Greener Electronics Guide is our way of getting the electronics
industry to face up to the problem of e-waste. We want
manufacturers to get rid of harmful chemicals in their products. We
want to see an end to the stories of unprotected child laborers
scavenging mountains of cast-off gadgets created by society's
The Guide ranks top market leaders of the mobile phone,
computer, TV and games console markets according to their policies
and practices on toxic chemicals and takeback.
Toshiba share top spot with 7.7/10 closely followed by Nokia,
Dell and Lenovo all on 7.3.
Apple continues its steady rise due to new products like the
MacBook Air with less toxic chemicals helping boost Apple to
Since the Guide was first published in August 2006, many
electronics companies have vastly improved their environmental
policies and practice. The leadership position has changed four
times and the average score has risen significantly as the
companies compete to outdo each other.
Nintendo stuck on start
Nintendo has made some tiny changes to score 0.3, since being
the first company to score 0 when added last November. Nintendo
remains the odd one out with no public policy on toxics elimination
or recycling, unlike the other 17 companies in the guide. We have
requested information from Nintendo head offices several times and
sent it the ranking in advance but have received no response. More
Among Nintendo's competitors,
Microsoft improved it's score to 4.7, mainly by bring forwards
its deadline to 2010 for eliminating toxic PVC and BFR's. Sony
remains the leading console maker on 7.3, but it has yet to
introduce any green innovation in the Playstation.
We have been testing the claims of several companies recycling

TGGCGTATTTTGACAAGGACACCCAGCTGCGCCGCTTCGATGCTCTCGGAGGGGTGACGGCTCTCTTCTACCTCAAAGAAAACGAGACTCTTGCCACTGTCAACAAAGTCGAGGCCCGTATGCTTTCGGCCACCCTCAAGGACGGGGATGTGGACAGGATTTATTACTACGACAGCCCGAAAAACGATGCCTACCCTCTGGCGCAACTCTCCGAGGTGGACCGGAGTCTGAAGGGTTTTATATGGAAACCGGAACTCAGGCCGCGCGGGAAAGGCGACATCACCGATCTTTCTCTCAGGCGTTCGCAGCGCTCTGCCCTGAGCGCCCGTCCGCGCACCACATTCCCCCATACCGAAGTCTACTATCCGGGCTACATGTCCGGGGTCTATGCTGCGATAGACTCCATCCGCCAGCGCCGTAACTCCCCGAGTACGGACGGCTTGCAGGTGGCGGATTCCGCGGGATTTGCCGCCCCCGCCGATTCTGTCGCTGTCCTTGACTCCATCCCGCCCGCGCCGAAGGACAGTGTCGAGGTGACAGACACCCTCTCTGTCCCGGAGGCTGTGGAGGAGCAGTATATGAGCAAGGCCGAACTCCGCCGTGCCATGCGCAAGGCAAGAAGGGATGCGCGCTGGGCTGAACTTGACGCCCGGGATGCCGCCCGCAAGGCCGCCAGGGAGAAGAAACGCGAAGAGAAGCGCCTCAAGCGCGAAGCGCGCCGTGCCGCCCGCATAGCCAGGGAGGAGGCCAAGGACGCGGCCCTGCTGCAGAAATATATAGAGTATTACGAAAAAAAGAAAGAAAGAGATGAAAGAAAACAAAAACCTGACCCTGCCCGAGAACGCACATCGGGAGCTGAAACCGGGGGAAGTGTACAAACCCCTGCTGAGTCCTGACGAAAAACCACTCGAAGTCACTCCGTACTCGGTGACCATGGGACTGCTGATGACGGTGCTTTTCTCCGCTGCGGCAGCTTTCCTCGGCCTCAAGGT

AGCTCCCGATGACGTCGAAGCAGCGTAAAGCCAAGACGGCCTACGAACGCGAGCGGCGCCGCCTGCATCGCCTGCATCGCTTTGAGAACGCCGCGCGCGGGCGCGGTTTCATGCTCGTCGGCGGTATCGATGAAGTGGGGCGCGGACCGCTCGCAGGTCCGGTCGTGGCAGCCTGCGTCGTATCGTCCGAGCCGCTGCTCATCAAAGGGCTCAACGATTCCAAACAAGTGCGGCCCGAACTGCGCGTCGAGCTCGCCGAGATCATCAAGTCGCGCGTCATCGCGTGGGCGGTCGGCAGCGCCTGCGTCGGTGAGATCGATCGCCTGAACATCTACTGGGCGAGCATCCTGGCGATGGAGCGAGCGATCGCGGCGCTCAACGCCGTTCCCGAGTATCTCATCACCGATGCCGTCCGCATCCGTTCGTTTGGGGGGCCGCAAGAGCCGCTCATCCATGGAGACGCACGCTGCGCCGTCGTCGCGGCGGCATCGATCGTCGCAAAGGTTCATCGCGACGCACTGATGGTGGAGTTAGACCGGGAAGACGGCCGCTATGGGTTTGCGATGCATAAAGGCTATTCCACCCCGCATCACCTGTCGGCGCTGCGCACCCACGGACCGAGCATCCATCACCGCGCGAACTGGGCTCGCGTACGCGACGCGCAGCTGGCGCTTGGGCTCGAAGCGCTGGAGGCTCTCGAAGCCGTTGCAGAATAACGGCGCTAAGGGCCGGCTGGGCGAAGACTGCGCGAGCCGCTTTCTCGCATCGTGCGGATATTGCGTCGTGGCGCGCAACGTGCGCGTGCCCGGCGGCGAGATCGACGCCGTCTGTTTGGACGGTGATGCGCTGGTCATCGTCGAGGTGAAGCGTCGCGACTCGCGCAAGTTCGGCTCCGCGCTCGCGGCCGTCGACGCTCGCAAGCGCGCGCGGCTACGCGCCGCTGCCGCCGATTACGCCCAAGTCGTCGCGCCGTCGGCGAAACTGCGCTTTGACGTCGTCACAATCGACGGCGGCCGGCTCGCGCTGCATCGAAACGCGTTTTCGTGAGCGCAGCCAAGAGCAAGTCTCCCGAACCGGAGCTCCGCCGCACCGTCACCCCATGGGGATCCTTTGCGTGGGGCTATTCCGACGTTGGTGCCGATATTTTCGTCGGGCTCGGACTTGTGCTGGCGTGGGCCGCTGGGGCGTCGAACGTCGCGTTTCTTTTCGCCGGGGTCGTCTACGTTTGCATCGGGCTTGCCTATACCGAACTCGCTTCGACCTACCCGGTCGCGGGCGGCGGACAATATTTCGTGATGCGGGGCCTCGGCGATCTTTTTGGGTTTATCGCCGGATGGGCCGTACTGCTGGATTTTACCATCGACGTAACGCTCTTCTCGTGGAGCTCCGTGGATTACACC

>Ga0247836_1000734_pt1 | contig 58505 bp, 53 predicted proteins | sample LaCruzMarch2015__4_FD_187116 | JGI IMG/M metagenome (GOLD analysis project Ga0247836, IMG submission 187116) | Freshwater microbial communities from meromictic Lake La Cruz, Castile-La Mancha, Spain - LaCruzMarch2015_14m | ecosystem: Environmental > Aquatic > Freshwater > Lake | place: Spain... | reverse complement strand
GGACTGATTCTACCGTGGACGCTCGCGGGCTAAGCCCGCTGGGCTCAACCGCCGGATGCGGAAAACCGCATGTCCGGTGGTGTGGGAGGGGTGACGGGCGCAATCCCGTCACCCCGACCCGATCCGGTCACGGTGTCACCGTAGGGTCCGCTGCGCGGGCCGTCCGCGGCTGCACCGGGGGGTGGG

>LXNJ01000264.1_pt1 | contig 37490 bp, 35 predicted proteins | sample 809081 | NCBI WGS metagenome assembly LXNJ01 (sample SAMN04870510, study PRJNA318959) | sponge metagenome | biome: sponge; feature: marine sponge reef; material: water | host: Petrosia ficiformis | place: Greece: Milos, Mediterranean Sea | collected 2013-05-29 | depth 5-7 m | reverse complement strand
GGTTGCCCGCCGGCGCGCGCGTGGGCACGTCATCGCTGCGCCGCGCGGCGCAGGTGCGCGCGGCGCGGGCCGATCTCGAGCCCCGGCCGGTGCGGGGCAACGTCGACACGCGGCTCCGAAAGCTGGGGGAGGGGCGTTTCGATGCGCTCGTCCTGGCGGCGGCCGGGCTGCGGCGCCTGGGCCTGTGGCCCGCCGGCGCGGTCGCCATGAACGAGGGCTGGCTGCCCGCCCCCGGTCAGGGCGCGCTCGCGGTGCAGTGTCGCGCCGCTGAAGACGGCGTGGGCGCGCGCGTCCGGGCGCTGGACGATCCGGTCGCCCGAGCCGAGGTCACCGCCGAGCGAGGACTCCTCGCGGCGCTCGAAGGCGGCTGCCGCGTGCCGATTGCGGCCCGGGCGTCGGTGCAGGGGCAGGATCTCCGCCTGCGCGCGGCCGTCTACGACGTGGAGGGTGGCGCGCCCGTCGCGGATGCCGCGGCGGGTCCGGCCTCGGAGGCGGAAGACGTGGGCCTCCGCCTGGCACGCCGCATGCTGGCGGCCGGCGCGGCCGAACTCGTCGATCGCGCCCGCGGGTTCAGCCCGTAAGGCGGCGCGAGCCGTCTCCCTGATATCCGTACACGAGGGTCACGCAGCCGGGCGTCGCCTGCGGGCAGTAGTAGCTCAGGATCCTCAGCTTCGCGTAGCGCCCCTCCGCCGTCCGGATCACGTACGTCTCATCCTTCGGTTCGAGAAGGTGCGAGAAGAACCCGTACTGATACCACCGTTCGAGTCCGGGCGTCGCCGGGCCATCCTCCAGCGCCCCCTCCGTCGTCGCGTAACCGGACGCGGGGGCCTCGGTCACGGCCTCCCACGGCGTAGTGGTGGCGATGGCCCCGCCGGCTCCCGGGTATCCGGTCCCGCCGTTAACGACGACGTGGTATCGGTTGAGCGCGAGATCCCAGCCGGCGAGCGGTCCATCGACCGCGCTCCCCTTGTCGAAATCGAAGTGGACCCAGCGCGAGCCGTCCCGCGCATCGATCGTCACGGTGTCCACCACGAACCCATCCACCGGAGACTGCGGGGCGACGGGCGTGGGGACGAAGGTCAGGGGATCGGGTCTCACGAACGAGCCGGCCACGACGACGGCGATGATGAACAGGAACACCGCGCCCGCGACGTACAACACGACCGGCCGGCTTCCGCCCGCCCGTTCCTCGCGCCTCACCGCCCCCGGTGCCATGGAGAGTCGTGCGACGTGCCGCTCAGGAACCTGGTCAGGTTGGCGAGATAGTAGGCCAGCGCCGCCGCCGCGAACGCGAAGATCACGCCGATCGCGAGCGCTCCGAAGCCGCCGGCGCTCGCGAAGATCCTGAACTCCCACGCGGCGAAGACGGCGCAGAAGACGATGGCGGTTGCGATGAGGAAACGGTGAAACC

policies. In the last edition of the guide
Motorola were given a penalty point because of poor or
non-existent service in several countries. Motorola's recycling
service has subsequently improved so its penalty point has been
lifted. Our testers still encountered problems with Nokia's
recycling in India and Russia, so the penalty point remains in
place, keeping Nokia off the top spot.
Rising to the challenge
With 14 of the 18 companies in the guide now scoring over 5/10
and six companies scoring 7.3 or more we will be raising the bar in
the next version of the guide. To encourage the electronics
industry to take a more holistic approach to its' practices and
operations, and ensure companies have to take responsibility for
the entire lifecycle of their products we have published new
criteria for the next edition.
The chemicals and e-waste criteria are more stringent, and we
have added new energy criteria. The global Information and
Communication Technology industry is estimated to be responsible
for approximately 2
percent of global carbon dioxide (CO2) emissions, a figure
equivalent to aviation.
The rapid proliferation of energy hungry gadgets is part of this
emissions rise so it's vital that all companies play a leading role
in producing more energy efficient products.
We will be scoring the companies on 5 energy criteria, including
the efficiency of their products, how much renewable energy they
use and if they are committed to significantly reduce
Green IT has been a big buzzword in the electronics industry
recently. The next version of the Guide (due out in June 08) will
help reveal which companies are truly green - those that are
designing products free of toxic chemicals, energy efficient,
durable and recyclable.
Write to Nintendo, Microsoft and Sony to increase the pressure for greener products at our Clash of the Consoles website.
We never allow ourselves to be fed by a hand we might want to bite. Not accepting corporate donations means we rely entirely on people like you to help keep us going. Some of our corporate targets spend in a few hours what we spend in an entire year. Please help with anything you can.